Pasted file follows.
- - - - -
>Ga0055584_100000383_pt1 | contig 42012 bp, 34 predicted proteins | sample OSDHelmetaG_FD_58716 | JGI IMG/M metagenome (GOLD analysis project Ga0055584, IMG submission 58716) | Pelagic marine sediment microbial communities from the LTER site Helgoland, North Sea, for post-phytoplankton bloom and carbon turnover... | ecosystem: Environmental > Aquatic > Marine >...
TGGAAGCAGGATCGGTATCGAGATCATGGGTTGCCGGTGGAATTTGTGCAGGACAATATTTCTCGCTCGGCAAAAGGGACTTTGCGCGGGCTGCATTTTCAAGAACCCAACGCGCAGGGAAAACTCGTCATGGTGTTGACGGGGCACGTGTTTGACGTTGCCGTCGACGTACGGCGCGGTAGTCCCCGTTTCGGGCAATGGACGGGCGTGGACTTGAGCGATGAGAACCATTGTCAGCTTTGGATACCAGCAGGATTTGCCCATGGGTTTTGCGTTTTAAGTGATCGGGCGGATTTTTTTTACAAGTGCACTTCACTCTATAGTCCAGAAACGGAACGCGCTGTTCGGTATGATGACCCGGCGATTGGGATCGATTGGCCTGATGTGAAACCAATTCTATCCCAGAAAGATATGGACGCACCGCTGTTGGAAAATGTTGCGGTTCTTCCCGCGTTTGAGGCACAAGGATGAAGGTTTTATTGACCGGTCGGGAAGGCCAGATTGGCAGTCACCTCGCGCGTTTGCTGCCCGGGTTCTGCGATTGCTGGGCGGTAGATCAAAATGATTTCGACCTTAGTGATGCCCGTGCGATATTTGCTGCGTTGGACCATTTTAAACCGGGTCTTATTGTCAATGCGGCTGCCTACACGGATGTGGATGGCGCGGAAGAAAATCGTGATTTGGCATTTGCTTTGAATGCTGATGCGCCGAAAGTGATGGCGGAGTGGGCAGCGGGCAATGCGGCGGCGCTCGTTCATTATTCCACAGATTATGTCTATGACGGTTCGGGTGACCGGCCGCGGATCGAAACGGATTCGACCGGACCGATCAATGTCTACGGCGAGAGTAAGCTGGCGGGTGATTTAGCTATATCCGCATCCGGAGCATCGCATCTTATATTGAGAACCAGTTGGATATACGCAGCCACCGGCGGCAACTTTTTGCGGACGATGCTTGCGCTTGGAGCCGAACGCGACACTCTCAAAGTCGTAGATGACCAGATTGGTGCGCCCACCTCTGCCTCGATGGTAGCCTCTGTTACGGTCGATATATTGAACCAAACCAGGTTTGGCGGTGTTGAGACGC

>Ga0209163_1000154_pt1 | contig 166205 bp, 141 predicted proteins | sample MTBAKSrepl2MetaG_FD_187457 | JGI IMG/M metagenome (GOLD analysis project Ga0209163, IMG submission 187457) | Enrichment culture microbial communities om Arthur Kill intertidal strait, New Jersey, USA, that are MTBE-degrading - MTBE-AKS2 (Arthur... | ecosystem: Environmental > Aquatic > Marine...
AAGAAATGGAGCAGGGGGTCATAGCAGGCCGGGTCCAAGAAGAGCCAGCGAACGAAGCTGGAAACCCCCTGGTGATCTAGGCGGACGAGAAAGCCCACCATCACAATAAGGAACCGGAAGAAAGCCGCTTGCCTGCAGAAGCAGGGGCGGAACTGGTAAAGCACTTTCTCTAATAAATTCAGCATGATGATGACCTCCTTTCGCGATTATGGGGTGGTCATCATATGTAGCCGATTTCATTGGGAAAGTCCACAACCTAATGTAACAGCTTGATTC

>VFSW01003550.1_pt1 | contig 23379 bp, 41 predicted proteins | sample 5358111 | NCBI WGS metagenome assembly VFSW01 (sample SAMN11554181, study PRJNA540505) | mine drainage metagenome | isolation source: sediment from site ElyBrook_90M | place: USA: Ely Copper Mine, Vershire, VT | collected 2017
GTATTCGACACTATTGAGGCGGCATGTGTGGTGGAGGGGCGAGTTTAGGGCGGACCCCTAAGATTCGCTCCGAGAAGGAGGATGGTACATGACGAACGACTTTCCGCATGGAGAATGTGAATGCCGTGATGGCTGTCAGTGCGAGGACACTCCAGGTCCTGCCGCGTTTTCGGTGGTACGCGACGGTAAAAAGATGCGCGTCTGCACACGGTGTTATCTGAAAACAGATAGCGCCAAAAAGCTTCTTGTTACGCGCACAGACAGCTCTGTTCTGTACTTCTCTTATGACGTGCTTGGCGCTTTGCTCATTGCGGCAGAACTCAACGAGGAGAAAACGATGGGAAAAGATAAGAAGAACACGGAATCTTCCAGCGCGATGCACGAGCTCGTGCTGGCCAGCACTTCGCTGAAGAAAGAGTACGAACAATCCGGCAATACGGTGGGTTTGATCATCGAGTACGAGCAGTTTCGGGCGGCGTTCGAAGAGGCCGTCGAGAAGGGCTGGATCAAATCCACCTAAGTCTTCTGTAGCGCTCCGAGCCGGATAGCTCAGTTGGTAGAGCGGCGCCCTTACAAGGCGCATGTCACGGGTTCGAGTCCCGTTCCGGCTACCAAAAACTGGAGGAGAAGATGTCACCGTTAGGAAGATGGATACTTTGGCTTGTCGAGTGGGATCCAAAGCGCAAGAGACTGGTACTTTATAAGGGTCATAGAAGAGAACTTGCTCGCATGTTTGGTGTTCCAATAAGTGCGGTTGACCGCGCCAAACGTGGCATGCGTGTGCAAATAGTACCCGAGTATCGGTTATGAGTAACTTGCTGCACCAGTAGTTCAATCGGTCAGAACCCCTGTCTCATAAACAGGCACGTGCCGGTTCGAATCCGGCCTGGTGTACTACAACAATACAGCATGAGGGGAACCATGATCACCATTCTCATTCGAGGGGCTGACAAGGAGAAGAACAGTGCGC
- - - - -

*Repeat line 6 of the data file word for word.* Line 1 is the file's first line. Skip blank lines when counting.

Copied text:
GTATTCGACACTATTGAGGCGGCATGTGTGGTGGAGGGGCGAGTTTAGGGCGGACCCCTAAGATTCGCTCCGAGAAGGAGGATGGTACATGACGAACGACTTTCCGCATGGAGAATGTGAATGCCGTGATGGCTGTCAGTGCGAGGACACTCCAGGTCCTGCCGCGTTTTCGGTGGTACGCGACGGTAAAAAGATGCGCGTCTGCACACGGTGTTATCTGAAAACAGATAGCGCCAAAAAGCTTCTTGTTACGCGCACAGACAGCTCTGTTCTGTACTTCTCTTATGACGTGCTTGGCGCTTTGCTCATTGCGGCAGAACTCAACGAGGAGAAAACGATGGGAAAAGATAAGAAGAACACGGAATCTTCCAGCGCGATGCACGAGCTCGTGCTGGCCAGCACTTCGCTGAAGAAAGAGTACGAACAATCCGGCAATACGGTGGGTTTGATCATCGAGTACGAGCAGTTTCGGGCGGCGTTCGAAGAGGCCGTCGAGAAGGGCTGGATCAAATCCACCTAAGTCTTCTGTAGCGCTCCGAGCCGGATAGCTCAGTTGGTAGAGCGGCGCCCTTACAAGGCGCATGTCACGGGTTCGAGTCCCGTTCCGGCTACCAAAAACTGGAGGAGAAGATGTCACCGTTAGGAAGATGGATACTTTGGCTTGTCGAGTGGGATCCAAAGCGCAAGAGACTGGTACTTTATAAGGGTCATAGAAGAGAACTTGCTCGCATGTTTGGTGTTCCAATAAGTGCGGTTGACCGCGCCAAACGTGGCATGCGTGTGCAAATAGTACCCGAGTATCGGTTATGAGTAACTTGCTGCACCAGTAGTTCAATCGGTCAGAACCCCTGTCTCATAAACAGGCACGTGCCGGTTCGAATCCGGCCTGGTGTACTACAACAATACAGCATGAGGGGAACCATGATCACCATTCTCATTCGAGGGGCTGACAAGGAGAAGAACAGTGCGC